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1403 Printer Fonts, Slugs and Chains

Table of Contents
     - 1403 Gate Overview
     - 1403 Fonts
     - 1403 Slugs
     - 1403 Chains
1403 print hammers
Animation of the 1403 print hammer timing

1403 Gate Overview
This is a view of the ribbon side of the IBM 1403 printer swing-out gate.
The ends of the assembly that holds the moving chain peek out from behind the wide ribbon.
The hammers (not shown) impact the paper (not shown) into the ribbon and characters on the slugs, part of the print chain.

1403 Fonts
Several 1403 printer fonts from Van Snyder

1403 World Trade Fonts 1403 Special Fonts 1403 German Fonts

A Sample of our German 1403's fonts.

A page with HebrewFonts, from Jonathan Rosenne < rosennej at qsm dot co dot il >, local copy

A picture of H Font printer chain faces from Stan Paddock
There is a comment from Jeff Kellem that " ... is really an A chain, not an H chain. The H chain had the parens in place of the % and squareLozenge. "
Robert Garner adds,
"And that reminds me: Do you know what the square Lozenge was typically used for (pre 1401 era)?
I understand it comes to us from the 40x accounting machines, but few people seem to recall
what it was typically used for, including Fred Brooks and Fran Underwood."

From Robert Garner - May 15, 2013
... Stan did that high-res 1403 printout shown in our Dec/2008 status page,
... Jay Chow ... used it to create a 1403 True Type font (below),
IBM140310Pitch-Regular, IBM140310Pitch--Light_OpenType, IBM140310Pitch--Heavy_OpenType
so he could recreate a Corvette window sticker (to the right)!
A little later, Don Whittemore used the font on his punched card inventory web site.
The "E", "A", and "N" are a tad light, so I suspect a higher-quality version would be nice.

> On the level of detail that is likely difficult to find,
> I think it might also be interesting to have details on the process of producing the slugs and chains.

I have a standing challenge to the machine shop at IBM Almaden to find a way (or another shop) to reproduce the core "chain", which appears to be a steel "threads" bound together by some plastic (mylar?). We only have one spare, which if it ever breaks... (which is why we don't run 1403 "music" decks.)

Bill Worthington says

"Remember that international character sets -- like Katakana -- were not available for the 1401. They appeared when the 1403 attached to the System/360 and could use EBCDIC to represent them. Remember that there were only 48 characters for the 1416 when the 1403 is attached to a 1401. -- 26 upper case letters, numbers 0-9, and the rest were special characters. International characters like "?" could be substituted for the "$", but it was on a replacement basis.
"See IBM 1403 Printer Component Description (A24-3073)." (8 megabytes)

1403 Slugs
The 1403 had a variety of chains and chain slugs available.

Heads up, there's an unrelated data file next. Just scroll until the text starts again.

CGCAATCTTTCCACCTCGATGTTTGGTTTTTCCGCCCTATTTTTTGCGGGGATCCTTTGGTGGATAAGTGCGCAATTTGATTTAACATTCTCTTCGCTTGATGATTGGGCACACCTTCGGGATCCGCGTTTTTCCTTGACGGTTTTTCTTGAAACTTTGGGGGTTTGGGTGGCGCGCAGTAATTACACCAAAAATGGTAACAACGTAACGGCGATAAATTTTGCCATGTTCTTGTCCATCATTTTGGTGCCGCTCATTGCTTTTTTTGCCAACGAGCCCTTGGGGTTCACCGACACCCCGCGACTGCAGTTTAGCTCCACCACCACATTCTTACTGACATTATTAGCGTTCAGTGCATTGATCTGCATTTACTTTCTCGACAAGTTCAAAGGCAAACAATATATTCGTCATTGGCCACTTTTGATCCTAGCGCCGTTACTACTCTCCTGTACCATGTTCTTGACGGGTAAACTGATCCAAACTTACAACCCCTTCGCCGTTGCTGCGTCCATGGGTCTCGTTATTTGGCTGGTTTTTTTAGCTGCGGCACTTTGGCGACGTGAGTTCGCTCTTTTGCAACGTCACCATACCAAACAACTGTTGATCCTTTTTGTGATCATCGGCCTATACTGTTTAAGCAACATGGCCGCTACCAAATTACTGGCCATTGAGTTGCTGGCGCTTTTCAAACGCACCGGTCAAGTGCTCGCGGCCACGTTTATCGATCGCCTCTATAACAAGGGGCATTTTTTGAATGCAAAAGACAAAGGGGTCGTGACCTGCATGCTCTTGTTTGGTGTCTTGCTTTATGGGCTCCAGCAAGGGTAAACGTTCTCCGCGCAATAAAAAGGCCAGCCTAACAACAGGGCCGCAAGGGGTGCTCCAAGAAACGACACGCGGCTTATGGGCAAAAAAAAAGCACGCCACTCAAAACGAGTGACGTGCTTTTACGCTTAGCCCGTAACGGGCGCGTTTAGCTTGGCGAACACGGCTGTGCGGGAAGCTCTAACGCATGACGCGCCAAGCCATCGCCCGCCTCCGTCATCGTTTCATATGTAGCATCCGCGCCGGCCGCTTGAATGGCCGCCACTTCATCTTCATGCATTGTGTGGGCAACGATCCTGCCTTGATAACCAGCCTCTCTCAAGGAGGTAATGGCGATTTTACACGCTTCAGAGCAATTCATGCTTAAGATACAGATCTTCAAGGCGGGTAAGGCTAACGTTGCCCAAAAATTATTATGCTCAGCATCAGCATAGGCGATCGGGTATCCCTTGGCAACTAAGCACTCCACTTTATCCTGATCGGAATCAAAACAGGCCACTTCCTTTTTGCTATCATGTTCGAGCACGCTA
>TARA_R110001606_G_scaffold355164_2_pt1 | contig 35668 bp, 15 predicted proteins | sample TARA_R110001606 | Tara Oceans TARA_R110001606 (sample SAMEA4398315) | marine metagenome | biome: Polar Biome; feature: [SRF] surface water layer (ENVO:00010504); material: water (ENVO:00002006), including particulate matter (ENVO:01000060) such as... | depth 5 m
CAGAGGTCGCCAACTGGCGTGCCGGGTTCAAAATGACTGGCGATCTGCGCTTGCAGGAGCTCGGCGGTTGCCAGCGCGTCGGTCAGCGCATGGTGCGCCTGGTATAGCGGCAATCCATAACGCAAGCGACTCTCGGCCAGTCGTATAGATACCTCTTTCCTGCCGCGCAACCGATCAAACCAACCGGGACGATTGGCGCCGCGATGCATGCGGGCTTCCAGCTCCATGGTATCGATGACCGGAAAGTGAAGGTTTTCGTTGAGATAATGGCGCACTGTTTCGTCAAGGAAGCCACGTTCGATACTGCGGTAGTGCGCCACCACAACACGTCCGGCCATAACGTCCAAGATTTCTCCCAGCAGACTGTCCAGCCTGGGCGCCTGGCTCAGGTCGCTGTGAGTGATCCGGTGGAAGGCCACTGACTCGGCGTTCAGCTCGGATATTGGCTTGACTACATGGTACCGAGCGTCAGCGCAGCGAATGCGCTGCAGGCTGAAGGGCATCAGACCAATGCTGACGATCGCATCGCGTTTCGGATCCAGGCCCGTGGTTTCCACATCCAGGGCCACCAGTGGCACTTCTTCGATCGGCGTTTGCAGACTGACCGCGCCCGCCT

This is a schematic diagram by Stan Paddock of the slugs on a "chain printer". A band, clamped by the back and Bristol screws, holds the slugs in alignment and together.
The topic of screw drives is complex, be careful.
And here are the real things :-))

A collection of pictures of chains of various fonts -
Chain A, Chain C, Chain D
" ... photos were directly from the IBM Corporate Archives. Stacy L. Castillo from IBM sent them to me {Jeff Kellem} per a request that Paul Lasewicz, IBM Archivist, ... "
Jeff's web site
Looking for phrases to use all the characters of the English alphabet, such as "THE QUICK BROWN FOX JUMPS OVER THE LAZY DOG" brought up The Daily Pangram and List of pangrams. Robert Garned likes these as they make some sense ;-))

1403 Chains
"We" have been running and demoing one or more IBM 1401 systems with associated IBM 1403 chain printers since April 2005 when we finally got sufficient 50 Hz power from the "new" Pacific Power frequency converter, replacing the grossly underpowered Elgar frequency converter.

Ever since then we have been concerned
"What if a 1403 printer chain breaks?? Repairing a chain seems improbable if not impossible. We may have one spare chain, with the correct character set??"

Now, more than 10 years later, Stan Paddock said "Something happened, and the chain broke." and asked if anyone at the Tech Works could fix the chain.

Before - broken chain
Here are 2 pictures I took of the CHM's broken chains as I received them.
---- Don ----

Wed, Jul 13, 2016
Susan Sherwood < director @ ctandi . org > of the Tech Works e-mailed:
Good news - Don Manning just arrived with the 1403 chain reassembled and looking gorgeously flexible and we hope durable. Don says HANDLE WITH CARE - it was a tedious assembly process, as you might imagine.
Please note the slugs were reassembled with 0.004" wire vs original 0.003" wire. Try it and see if it works. As I understand the process, it is both back breaking and eye straining to precisely lay 50 abutting loops of 0.004" wire around the mandrel and screwing the slugs into position. Doesn't sound like it makes for a compelling video/YouTube experience to me. More useful might be a visit from CHMers to Endicott/Binghamton to rebuild a chain in Don's basement, to copy the tooling, and/or most any option that doesn't involve cross-country travel by Don Manning :}}
Chain is packed for Priority Mailing Thursday to CHM, Attn: Frank King
Attached are photos of the chain prior to packing.

The interior box fits chain perimeter quite nicely - please save for next chain gang exchange.

Updated July 13, 2016
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